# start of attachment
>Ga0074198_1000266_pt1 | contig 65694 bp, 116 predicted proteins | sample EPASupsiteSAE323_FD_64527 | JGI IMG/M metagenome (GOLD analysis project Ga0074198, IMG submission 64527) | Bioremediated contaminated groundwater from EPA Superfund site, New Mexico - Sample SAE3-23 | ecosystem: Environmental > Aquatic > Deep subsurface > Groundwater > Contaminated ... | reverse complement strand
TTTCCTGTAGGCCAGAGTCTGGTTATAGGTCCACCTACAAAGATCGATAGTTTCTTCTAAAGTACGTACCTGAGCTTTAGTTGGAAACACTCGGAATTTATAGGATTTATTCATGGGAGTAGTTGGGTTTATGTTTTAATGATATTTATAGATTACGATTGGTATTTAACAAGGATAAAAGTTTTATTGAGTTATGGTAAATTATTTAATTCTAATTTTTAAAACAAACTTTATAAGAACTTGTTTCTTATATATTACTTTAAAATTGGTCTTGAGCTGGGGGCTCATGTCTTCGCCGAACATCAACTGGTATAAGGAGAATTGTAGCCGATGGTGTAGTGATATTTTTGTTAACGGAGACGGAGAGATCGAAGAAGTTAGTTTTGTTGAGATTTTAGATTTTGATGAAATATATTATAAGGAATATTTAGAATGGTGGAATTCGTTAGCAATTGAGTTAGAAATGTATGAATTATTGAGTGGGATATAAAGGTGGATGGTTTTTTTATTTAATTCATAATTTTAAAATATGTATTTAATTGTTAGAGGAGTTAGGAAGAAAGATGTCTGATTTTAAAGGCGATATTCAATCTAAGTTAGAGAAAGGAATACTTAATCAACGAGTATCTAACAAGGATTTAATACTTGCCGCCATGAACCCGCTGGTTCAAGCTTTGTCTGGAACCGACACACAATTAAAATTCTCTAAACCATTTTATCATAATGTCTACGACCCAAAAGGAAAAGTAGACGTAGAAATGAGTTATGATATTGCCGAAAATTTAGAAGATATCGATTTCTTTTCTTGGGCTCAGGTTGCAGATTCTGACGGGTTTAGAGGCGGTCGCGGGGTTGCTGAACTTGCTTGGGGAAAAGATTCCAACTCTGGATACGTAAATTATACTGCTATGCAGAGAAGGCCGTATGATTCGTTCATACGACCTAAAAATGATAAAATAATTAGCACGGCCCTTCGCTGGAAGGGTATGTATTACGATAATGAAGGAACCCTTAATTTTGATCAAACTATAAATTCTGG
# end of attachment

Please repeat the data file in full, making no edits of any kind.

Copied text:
>Ga0074198_1000266_pt1 | contig 65694 bp, 116 predicted proteins | sample EPASupsiteSAE323_FD_64527 | JGI IMG/M metagenome (GOLD analysis project Ga0074198, IMG submission 64527) | Bioremediated contaminated groundwater from EPA Superfund site, New Mexico - Sample SAE3-23 | ecosystem: Environmental > Aquatic > Deep subsurface > Groundwater > Contaminated ... | reverse complement strand
TTTCCTGTAGGCCAGAGTCTGGTTATAGGTCCACCTACAAAGATCGATAGTTTCTTCTAAAGTACGTACCTGAGCTTTAGTTGGAAACACTCGGAATTTATAGGATTTATTCATGGGAGTAGTTGGGTTTATGTTTTAATGATATTTATAGATTACGATTGGTATTTAACAAGGATAAAAGTTTTATTGAGTTATGGTAAATTATTTAATTCTAATTTTTAAAACAAACTTTATAAGAACTTGTTTCTTATATATTACTTTAAAATTGGTCTTGAGCTGGGGGCTCATGTCTTCGCCGAACATCAACTGGTATAAGGAGAATTGTAGCCGATGGTGTAGTGATATTTTTGTTAACGGAGACGGAGAGATCGAAGAAGTTAGTTTTGTTGAGATTTTAGATTTTGATGAAATATATTATAAGGAATATTTAGAATGGTGGAATTCGTTAGCAATTGAGTTAGAAATGTATGAATTATTGAGTGGGATATAAAGGTGGATGGTTTTTTTATTTAATTCATAATTTTAAAATATGTATTTAATTGTTAGAGGAGTTAGGAAGAAAGATGTCTGATTTTAAAGGCGATATTCAATCTAAGTTAGAGAAAGGAATACTTAATCAACGAGTATCTAACAAGGATTTAATACTTGCCGCCATGAACCCGCTGGTTCAAGCTTTGTCTGGAACCGACACACAATTAAAATTCTCTAAACCATTTTATCATAATGTCTACGACCCAAAAGGAAAAGTAGACGTAGAAATGAGTTATGATATTGCCGAAAATTTAGAAGATATCGATTTCTTTTCTTGGGCTCAGGTTGCAGATTCTGACGGGTTTAGAGGCGGTCGCGGGGTTGCTGAACTTGCTTGGGGAAAAGATTCCAACTCTGGATACGTAAATTATACTGCTATGCAGAGAAGGCCGTATGATTCGTTCATACGACCTAAAAATGATAAAATAATTAGCACGGCCCTTCGCTGGAAGGGTATGTATTACGATAATGAAGGAACCCTTAATTTTGATCAAACTATAAATTCTGG